If you do this, it should make the Sunday when DST starts a piece of cake. The following week will go smoothly and you won't have a tired, cranky baby on your hands.
Option 3: Adjust starting the day of the time change.
The last option is all about ripping off the band-aid. You've dealt with sleep challenges before and gosh darn it you're not going to let a little hour affect your life.
If you're someone who's easygoing, or you have an easygoing baby, this method should work well for you both.
On Sunday, the day you spring forward, Taking Cara Babies suggests waking your baby up 30 minutes early. Even though by the clock it will "look" 30 minutes late, to your baby it will feel as if it's 30 minutes before they're supposed to get up. Here's what the days will look like:
Saturday: Normal wake time of 7 am
Sunday: Wake your baby up at 7:30 am (it will feel like 6:30 to them)
Monday: Wake your baby up at 7 am (it will feel like 6 am to them)
Be sure to make naps and bedtime 30 minutes earlier starting on that Sunday to match what you did for the wake time. Then 30 minutes earlier again on Monday to get them back to their regular schedule based on the clock.
You can see why going this route could bring on challenges. That Monday could be rough as could the next couple of days. At the same time, baby sleep is often erratic anyway, so for some this may not feel like that big of a deal.
How "Fall"ing Back Challenges Baby Sleep
Getting an extra hour in the fall pre-baby has always been pretty great, am I right?! "I don't want an extra hour on the weekend!" said no one ever. But with a baby, it's not as simple, unfortunately.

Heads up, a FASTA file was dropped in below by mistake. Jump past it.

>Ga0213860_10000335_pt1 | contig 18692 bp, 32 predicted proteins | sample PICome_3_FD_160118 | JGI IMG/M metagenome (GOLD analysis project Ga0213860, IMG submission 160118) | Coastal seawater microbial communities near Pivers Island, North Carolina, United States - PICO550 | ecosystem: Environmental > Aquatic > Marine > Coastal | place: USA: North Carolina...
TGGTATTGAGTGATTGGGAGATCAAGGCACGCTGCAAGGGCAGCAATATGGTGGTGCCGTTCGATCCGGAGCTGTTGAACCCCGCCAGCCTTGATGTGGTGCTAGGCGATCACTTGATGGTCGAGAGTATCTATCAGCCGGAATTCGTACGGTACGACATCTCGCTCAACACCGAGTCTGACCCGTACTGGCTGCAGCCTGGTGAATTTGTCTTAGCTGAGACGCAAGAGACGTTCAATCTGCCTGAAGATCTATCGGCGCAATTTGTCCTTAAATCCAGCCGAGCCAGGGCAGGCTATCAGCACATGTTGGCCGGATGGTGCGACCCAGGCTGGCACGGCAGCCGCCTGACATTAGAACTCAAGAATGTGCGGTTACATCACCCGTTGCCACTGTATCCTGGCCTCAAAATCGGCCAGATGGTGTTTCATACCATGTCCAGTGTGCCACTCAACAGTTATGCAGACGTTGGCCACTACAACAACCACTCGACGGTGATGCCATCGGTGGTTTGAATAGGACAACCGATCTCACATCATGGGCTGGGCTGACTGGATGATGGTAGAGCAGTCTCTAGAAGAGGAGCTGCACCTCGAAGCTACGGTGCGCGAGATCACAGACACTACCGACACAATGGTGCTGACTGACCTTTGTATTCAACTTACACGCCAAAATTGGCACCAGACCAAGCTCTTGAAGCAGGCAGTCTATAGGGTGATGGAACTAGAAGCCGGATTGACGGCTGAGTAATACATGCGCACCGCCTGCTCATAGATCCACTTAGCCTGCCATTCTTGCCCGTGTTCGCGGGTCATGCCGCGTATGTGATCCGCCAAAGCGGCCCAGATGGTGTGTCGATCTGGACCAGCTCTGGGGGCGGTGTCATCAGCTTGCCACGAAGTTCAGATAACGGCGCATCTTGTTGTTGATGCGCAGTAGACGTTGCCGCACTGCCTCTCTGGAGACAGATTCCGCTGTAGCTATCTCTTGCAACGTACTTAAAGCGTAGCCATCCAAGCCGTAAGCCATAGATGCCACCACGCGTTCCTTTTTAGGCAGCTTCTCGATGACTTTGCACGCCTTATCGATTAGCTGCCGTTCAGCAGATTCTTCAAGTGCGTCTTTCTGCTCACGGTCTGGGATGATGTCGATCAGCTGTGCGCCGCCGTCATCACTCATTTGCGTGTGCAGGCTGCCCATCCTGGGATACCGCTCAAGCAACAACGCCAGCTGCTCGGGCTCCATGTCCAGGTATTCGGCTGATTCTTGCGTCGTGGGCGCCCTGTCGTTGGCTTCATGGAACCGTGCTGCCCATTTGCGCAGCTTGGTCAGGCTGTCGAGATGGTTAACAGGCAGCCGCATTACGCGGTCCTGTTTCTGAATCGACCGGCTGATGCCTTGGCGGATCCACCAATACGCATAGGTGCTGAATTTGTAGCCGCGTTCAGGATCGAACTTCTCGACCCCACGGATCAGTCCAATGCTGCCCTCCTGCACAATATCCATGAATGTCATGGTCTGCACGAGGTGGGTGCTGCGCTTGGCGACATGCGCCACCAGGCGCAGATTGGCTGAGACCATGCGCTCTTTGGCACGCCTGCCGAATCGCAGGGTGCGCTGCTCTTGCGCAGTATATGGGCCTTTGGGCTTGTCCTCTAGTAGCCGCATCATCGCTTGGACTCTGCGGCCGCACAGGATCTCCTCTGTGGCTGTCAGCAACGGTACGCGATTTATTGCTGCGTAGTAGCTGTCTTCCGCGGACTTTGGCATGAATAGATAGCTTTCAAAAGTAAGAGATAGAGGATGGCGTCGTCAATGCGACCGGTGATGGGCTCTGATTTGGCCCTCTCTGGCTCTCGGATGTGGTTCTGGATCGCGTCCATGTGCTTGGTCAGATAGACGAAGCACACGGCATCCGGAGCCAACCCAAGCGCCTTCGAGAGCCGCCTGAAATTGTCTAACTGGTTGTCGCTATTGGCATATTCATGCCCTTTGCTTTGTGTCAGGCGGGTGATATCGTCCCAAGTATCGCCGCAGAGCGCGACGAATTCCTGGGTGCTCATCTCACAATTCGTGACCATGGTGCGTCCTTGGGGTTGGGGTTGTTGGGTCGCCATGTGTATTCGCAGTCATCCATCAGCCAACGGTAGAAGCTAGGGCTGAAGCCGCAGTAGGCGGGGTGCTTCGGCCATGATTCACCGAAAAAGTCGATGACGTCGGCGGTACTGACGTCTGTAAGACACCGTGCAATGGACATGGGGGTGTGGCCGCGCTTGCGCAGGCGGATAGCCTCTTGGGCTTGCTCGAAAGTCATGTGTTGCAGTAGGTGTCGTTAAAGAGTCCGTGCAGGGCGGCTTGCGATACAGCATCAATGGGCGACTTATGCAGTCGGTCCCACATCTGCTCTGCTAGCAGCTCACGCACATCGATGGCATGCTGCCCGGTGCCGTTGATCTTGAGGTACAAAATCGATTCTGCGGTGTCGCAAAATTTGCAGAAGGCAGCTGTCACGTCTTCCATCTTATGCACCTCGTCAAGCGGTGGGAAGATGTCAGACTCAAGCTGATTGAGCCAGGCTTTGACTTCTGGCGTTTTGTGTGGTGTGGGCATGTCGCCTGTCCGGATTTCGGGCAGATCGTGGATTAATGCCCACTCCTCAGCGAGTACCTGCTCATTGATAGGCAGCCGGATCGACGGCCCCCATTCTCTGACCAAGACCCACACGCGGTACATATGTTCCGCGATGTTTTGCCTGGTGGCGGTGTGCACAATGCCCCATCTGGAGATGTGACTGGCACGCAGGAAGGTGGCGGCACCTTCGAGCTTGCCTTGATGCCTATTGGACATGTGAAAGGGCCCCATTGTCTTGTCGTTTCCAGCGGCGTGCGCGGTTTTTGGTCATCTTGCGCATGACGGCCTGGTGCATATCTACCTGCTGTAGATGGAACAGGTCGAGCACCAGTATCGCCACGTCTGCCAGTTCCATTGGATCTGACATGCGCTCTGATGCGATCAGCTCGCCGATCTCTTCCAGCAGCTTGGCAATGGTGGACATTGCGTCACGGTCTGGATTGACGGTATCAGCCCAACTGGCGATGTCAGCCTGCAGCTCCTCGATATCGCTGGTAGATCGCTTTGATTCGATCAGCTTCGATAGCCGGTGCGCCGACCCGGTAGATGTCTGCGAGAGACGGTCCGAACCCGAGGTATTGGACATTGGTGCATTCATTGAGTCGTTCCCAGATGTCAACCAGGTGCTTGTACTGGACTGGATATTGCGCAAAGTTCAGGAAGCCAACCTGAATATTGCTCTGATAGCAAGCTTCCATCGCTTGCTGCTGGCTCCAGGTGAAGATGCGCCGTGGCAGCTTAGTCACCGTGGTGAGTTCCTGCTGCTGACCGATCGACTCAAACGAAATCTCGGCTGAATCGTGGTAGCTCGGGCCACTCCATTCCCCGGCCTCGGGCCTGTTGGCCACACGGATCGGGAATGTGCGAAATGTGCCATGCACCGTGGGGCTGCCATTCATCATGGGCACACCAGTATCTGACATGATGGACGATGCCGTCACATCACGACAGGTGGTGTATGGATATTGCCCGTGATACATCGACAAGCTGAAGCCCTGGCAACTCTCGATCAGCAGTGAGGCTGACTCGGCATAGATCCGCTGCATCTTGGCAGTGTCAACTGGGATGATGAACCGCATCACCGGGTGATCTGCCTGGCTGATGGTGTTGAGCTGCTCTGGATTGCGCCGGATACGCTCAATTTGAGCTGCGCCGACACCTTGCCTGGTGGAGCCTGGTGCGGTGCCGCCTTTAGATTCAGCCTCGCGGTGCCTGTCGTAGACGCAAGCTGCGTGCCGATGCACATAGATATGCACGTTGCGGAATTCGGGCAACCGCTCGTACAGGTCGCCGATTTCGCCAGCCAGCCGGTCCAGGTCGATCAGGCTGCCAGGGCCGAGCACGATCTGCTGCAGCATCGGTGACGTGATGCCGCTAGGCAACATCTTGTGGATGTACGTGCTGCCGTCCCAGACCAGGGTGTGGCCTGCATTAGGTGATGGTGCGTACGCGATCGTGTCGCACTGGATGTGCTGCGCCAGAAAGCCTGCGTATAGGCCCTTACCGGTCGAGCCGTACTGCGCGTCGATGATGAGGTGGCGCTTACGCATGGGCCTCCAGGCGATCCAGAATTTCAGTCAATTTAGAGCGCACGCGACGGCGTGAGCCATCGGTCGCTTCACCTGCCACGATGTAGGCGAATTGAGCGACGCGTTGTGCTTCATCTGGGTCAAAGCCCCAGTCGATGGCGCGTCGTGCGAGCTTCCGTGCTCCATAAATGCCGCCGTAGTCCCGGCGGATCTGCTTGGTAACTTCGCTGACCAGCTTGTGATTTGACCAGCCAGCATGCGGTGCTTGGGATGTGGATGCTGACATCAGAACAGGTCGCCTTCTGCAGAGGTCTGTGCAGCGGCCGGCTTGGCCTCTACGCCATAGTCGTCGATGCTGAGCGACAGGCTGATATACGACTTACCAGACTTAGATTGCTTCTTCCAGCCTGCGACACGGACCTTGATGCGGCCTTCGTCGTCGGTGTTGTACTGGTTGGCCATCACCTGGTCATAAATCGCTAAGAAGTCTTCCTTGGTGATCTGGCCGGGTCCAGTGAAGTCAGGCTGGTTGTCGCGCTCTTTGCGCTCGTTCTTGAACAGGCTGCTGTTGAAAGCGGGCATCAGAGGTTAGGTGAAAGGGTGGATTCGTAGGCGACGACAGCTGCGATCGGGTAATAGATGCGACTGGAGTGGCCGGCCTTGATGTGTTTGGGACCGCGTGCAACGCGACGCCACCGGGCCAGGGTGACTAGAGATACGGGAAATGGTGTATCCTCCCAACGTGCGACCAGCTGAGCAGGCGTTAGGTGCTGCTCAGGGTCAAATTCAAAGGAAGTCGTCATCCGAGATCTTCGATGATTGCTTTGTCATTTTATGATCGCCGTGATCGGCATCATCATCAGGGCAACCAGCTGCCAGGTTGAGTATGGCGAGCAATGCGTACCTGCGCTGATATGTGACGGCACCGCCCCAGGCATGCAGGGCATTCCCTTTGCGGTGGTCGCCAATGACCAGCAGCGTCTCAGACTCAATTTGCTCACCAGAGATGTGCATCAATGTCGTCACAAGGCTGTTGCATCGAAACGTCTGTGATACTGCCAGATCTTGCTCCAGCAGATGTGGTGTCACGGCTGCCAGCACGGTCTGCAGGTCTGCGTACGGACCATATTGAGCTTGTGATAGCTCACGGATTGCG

At the end of daylight savings, when your baby wakes up at their usual time, let's say 7 am, the clock will say it's 6 am. Not a big deal because you're probably ready to get up anyway. The problem is that if you don't do anything differently, your baby will continue to wake up an hour too early going forward. Not ideal.
The day this happens you'll be able to get your baby down at their normal time, which will actually mean an extra hour of peace and quiet as the weekend ends. As lovely as that sounds, remember that your baby is going to be up an hour earlier the next day.
So you'll want to do some shifting of bedtime to prepare in the week ahead to make the days following the fall back change go more smoothly.
Flexing the Schedule to Adjust for the Fall Time Change
When you turn the clocks back in the fall to get an extra hour of sleep, you can choose from similar options as those listed above for springing forward. The difference this time is that everything will be adjusted in the opposite direction.
Here it is in a nutshell since I explained it up above:
Option #1: Don't Change Anything
Baby's old wake time: 7 am
Baby's new wake time: 6 am
If you don't mind waking up early, this will work for you! But remember your baby will go to bed earlier so you'll have an extra hour in the evenings to yourself. This is their new winter schedule and for some families, this works great!
Option #2: Gradually Adjust in the Week Before
In the fall, instead of going backwards by 10 minutes each day, you'll have your baby get up 10 minutes later each day. Since you're wanting them to go later, they might wake up on their own, so we recommend not going in and getting them until the following times on the clock if you can help it:
Monday: Normal wake time of 7 am
Tuesday: wake your baby up at 7:10 am
Wednesday: wake at 7:20 am
Thursday: wake at 7:30 am
Friday: wake at 7:40 am